Crate motors. We're sure as readers you've noticed those two words cropping up more frequently in magazine car features over the past few years. I know those of us writing the features have seen it. The ability to purchase a complete, ready-to-go engine that just needs dress-up items can greatly speed up a project, as well as be a blessing for those who aren't inclined to build a motor themselves and previously had to pay someone to build it for them or maybe clean off a junkyard engine and bolt it in.

But there's great variation in crate motors and what you get for your money, performance-wise, parts-wise, and product-wise. Though I've built engines before, I'll readily admit it's not my first love or really my idea of fun, so the idea of a crate motor for my project '49 Chevy was definitely appealing, but which one? Do a little research and the range is staggering, even taking into account that I was only looking at small-block Chevys, as that's what I've set up the car for, so Fords, Mopars, and even GM big-blocks were, while available, not on my shopping list. The Chevy LS-series was also excluded from my search, as I lean toward the earlier, simpler motors with little or no electronics.

It quickly becomes apparent when researching crate motors that you have to decide whether you want a long-block or complete turnkey motor, what power output you're after, your driving style or what you'll use the car for, and what your budget is, then start making choices. If you select a long-block, how much more will all the ancillaries and extra parts add up to? A carburetor, intake manifold, ignition system, plug wires, valve covers, and gaskets can easily add up to $1,500 or more. Suddenly that budget motor may prove false economy. Conversely, you'll be able to choose exactly which parts you add to the motor, so you may decide this is the best option for you. Let's take a look at a selection of what's available out there, then see what will be powering my project, the Purple Pig once it's resurrected.

Though long-block remanufactured engines are available from auto parts houses, my search concerned aftermarket crate motors from known manufacturers, and one of the most popular crate motors currently available is the 290hp 350 from GM Performance Parts. Its big selling point is undoubtedly its price and value for the money, and delivering 326lb-ft of torque, GMPP describes it as "the perfect replacement engine for the millions of GM vehicles shipped with a small-block." With a four-bolt main block and flat tappet hydraulic L82 camshaft, it's supplied as a long-block with cast-iron heads, but you'll need to add an intake, carburetor, ignition system, starter, balancer, and water pump, as well as pulleys, valve covers, and the necessary gaskets, which will be no problem if you have them on an old engine you're replacing already, but if you have to buy them it'll push the price of the finished motor up dramatically. However, we know this is the engine of choice for many rodders for whom out-and-out performance isn't a priority, and the fact it can be accessorized to suit can also be a bonus.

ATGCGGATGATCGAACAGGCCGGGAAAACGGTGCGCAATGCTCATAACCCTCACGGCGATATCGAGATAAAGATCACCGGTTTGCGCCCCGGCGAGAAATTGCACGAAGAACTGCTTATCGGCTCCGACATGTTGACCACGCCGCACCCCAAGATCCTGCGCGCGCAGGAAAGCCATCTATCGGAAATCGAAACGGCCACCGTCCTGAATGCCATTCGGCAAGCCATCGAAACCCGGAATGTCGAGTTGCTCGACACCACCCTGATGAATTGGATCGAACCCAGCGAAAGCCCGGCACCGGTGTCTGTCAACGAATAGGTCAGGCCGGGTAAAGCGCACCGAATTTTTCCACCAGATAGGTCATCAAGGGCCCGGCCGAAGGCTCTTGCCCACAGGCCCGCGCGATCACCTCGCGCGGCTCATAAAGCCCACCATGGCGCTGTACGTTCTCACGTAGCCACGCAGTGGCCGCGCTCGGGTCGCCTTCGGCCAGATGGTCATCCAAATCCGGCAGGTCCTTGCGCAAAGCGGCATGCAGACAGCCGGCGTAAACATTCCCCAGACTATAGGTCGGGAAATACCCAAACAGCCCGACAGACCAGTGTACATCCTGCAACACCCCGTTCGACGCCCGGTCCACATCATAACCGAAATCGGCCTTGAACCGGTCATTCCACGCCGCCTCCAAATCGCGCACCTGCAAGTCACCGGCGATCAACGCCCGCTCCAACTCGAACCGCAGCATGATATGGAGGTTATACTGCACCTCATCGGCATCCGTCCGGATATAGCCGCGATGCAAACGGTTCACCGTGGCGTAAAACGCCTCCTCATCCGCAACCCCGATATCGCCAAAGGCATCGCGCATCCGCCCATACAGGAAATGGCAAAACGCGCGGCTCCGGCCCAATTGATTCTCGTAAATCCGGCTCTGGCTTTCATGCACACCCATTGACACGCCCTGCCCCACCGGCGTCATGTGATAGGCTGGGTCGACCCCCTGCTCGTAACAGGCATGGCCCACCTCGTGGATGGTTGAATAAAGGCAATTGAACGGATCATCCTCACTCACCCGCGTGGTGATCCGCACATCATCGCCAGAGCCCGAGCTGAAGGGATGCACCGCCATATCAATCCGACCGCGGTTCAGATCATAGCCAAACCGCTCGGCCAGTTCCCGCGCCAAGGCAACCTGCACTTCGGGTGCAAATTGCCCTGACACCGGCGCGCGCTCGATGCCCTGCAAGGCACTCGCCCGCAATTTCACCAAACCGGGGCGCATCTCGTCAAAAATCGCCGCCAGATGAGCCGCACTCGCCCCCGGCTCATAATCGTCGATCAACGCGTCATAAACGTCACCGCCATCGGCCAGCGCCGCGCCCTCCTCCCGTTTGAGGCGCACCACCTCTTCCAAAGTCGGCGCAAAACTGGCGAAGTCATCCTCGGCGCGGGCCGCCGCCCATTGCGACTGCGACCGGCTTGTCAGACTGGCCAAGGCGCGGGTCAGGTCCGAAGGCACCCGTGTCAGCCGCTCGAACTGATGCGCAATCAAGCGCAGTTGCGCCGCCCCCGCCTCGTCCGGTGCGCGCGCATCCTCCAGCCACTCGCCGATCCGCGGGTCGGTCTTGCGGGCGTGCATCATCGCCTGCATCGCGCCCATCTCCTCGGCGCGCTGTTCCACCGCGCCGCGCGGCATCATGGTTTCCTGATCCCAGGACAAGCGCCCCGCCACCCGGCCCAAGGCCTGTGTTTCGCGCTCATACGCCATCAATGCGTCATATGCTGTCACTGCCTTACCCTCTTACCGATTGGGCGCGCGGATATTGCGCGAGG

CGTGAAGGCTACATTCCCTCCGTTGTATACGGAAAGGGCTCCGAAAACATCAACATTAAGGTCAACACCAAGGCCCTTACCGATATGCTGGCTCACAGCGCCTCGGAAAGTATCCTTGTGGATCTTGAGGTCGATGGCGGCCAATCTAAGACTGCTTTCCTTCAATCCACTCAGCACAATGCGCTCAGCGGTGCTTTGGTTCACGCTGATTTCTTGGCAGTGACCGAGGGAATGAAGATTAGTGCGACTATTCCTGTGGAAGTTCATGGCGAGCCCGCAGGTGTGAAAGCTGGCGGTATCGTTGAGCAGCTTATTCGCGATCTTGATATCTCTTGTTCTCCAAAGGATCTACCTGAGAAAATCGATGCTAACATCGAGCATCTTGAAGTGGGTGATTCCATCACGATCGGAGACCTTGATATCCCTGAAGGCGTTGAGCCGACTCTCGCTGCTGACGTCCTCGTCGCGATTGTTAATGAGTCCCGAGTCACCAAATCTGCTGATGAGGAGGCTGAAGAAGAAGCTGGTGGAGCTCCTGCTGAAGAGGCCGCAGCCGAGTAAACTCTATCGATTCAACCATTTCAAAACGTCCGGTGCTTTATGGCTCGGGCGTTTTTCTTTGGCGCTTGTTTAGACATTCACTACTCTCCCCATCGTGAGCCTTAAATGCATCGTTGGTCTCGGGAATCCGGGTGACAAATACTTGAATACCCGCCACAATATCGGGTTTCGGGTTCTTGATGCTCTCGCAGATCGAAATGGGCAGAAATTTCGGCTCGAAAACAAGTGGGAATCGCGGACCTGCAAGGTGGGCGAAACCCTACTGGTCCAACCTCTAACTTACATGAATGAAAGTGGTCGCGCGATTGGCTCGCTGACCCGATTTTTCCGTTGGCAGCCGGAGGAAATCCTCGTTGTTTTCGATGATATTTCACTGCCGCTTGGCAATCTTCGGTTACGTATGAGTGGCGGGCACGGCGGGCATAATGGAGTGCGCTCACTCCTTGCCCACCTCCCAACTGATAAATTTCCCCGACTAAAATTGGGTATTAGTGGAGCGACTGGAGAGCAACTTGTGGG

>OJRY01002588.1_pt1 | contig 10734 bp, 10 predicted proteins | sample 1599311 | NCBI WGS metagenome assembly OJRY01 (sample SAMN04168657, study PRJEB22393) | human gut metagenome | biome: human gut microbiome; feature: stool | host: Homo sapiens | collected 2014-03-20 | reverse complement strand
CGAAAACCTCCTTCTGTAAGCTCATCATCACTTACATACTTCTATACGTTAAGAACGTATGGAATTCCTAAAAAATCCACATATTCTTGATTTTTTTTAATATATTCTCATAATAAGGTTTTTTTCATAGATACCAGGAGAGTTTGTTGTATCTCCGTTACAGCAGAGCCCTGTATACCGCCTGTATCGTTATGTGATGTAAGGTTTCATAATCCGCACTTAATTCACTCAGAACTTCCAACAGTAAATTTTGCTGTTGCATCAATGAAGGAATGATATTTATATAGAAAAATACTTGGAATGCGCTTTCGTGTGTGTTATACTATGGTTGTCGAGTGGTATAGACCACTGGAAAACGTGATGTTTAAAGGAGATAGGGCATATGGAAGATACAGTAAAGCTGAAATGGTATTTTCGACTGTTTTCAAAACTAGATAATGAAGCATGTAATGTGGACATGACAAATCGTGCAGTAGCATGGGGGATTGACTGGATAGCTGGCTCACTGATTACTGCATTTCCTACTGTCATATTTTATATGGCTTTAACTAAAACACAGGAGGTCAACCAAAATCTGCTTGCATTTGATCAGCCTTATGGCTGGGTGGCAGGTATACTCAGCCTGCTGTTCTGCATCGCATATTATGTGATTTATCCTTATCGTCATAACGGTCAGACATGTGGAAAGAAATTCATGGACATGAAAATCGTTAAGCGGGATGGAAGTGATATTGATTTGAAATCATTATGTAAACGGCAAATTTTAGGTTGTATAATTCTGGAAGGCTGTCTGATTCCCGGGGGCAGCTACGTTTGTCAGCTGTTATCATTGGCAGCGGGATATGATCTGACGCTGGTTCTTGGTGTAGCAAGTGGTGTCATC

The GMPP crate option list continues with a Turnkey 350 complete from carb to pan, pushing out 330hp and 380 lb-ft of torque, a 383 stroker (labeled the HT383 for High Torque) making 435 lb-ft, the ZZ4 350 at 355hp and 405 lb-ft with aluminum heads and hydraulic roller cam (available with intake, HEI distributor, flexplate, and iron water pump or as a complete turnkey motor), and the ZZ383, a high-performance (425hp and 449 lb-ft torque) stroker motor that GMPP bills as an 11-second motor. However, while you're assured that all parts in a GMPP crate engine are brand-new, none come with dyno sheets, unlike most of the crate engines I checked out. GMPP engines are available from GM Performance Parts as well as Summit Racing, the latter also offering blueprinted GM motors such as a 383 stroker long-block assembly as well as World Products 415 and 427ci Motown short-block assemblies for those wanting large-displacement small-blocks!

If it's a turnkey motor you're after, Edelbrock offers a mind-boggling nine different 350ci combinations, ranging from 310hp/375 lb-ft to 440hp/425 lb-ft, as well as a supercharged 350 at 507/487 and a 383 at 460/460, all based on new GM four-bolt blocks. All employ Edelbrock aluminum heads, manifolds, and either Performer or Thunder Series carburetors, not surprisingly, and for an extra outlay Edelbrock offers a dyno service on all its new crate engines on its in-house dyno, for break-in and power runs prior to shipping. The Edelbrock website has a very comprehensive list of engines and options available.